The Obama administration turned up the regulatory spigot and published 21 new regulations in the last week that will cost the economy nearly $5 billion, signaling a slew of “midnight” regulations may be on the way.
“This is either the beginning of a midnight uptick in regulation or an otherwise busy week for federal regulators,” Sam Batkins, the director of regulatory policy at the right-leaning American Action Forum, wrote in a report.
Batkins, an expert on federal regulations, found federal agencies finalized 19 new regulations last week totaling $2.4 billion in costs, but only $623 million in benefits. Batkins also pointed to another two recently-finalized rules costing businesses $2.3 billion.
The White House is increasing the number of rules it pushes out every week as federal agencies rush to finish regulations before President Barack Obama leaves office in January. The Obama administration’s latest Unified Agenda had 1,019 final rules ready to be put on the books.
“This week, [the Office of Information and Regulatory Affairs (OIRA)] received nine regulations, up from four last week; all but two were final rules and five were economically significant,” Batkins wrote.
“OIRA discharged 16 regulations, up from five from last week, including eight economically significant measures, up from just one last week,” he wrote. “During a 48-hour period, OIRA approved ten rules, including six economically significant measures.”
Federal agencies recently shattered a regulatory record, publishing 527 pages worth of rules in just one day. The Federal Register already has 81,640 pages — more than any other year. Regulations cost the economy nearly $1.9 trillion every year, according to experts.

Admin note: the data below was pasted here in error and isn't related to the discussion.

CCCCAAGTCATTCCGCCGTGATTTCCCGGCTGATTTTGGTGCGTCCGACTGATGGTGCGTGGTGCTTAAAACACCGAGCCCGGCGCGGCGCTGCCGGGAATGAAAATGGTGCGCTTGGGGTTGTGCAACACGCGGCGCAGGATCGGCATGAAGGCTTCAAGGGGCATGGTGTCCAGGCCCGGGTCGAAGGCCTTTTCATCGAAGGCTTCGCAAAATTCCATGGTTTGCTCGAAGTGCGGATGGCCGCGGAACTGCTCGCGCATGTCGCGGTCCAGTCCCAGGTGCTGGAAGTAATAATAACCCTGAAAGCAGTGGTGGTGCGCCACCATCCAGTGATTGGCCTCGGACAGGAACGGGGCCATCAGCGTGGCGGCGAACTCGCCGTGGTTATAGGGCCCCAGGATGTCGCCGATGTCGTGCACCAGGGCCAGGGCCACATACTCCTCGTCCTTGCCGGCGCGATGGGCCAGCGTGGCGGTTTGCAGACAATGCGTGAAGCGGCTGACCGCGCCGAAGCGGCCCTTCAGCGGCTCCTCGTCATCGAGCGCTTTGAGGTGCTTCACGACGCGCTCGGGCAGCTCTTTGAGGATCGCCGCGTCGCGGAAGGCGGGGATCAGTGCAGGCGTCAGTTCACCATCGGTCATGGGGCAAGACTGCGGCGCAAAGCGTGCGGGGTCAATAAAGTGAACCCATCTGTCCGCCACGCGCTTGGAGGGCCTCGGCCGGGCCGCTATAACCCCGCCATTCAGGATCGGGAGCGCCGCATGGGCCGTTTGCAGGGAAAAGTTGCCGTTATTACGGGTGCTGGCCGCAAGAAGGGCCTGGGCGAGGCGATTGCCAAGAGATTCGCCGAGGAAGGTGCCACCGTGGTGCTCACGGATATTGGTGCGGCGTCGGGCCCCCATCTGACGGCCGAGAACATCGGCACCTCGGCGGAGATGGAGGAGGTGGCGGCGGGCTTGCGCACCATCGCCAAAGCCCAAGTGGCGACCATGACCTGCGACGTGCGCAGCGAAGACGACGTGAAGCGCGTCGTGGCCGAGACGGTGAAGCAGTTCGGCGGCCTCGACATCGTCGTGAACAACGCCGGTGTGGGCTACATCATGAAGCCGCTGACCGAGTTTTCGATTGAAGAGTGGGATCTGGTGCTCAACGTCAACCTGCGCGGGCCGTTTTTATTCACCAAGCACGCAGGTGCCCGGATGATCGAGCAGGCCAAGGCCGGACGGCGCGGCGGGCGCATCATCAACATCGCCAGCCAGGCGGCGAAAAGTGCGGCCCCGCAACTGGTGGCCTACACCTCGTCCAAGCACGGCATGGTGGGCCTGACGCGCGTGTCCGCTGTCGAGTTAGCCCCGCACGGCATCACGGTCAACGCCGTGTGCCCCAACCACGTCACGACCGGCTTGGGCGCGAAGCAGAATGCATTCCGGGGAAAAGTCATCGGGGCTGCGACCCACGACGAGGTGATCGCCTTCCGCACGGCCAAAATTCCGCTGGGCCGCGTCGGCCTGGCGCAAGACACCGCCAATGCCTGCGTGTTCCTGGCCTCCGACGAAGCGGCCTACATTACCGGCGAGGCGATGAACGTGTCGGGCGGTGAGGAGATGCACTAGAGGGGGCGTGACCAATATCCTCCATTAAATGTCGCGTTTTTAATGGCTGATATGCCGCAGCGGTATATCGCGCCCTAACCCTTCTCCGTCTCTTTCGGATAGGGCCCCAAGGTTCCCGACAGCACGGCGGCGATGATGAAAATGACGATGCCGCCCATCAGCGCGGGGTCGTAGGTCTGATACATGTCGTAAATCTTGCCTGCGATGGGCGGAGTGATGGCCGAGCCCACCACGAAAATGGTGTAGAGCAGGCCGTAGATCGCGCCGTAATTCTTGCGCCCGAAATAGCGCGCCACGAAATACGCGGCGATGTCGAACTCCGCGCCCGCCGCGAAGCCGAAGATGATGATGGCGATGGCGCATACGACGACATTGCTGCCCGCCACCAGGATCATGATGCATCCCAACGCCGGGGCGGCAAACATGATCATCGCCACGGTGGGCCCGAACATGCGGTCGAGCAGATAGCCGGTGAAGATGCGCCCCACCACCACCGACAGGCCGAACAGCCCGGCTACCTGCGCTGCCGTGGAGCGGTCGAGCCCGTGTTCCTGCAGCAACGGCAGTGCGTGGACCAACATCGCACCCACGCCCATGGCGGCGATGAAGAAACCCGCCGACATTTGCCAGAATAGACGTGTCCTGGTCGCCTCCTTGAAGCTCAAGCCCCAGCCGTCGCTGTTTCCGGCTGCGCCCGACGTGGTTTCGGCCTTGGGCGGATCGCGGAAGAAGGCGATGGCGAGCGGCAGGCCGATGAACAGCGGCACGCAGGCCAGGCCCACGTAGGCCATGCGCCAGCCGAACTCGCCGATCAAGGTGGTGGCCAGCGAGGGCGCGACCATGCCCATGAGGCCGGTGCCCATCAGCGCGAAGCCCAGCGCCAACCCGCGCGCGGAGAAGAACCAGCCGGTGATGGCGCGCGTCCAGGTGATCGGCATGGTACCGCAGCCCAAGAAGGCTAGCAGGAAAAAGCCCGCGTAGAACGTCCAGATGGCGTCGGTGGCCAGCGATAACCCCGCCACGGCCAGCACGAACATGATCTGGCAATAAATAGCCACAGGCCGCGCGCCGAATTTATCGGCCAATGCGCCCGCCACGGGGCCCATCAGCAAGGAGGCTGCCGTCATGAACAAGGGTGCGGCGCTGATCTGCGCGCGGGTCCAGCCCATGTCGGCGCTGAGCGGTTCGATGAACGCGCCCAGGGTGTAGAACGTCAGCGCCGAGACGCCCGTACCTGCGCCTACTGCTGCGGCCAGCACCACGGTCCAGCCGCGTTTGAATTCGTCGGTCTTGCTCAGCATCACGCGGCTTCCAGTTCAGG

AAF tracks the total cost new regulations impose on businesses. In 2016 alone, federal agencies have issued almost $200 billion worth of new rules.
“The per capita regulatory burden for 2016 is $618,” Batkins wrote.
The Affordable Care Act (ACA) and Dodd-Frank have turned out to be some of the costliest rules ever issued by federal agencies. ACA has cost states and businesses $51 billion and 172 million annual paperwork hours.
The Dodd-Frank financial reform bill has cost businesses $36.5 billion and upwards of 75 million annual paperwork burden hours.
Federal agencies typically unleash a tidal wave of regulations before a president leaves office — especially if the incoming president is of another party. These are called “midnight” regulations.
President-elect Donald Trump has vowed to roll back many of the regulations imposed under Obama. That includes key global warming and environmental regulations targeting the coal industry.
Experts have fingered at least 150 rules Trump and a Republican-controlled Congress can undo using the Congressional Review Act (CRA). That process, however, could take months.
One such regulation is a recent Department of the Interior rule on flaring natural gas on federal lands. The $1.4 billion rule aims to fight global warming by reducing flaring and increasing the amount of natural gas delivered to consumers. It’s probably on the chopping block.
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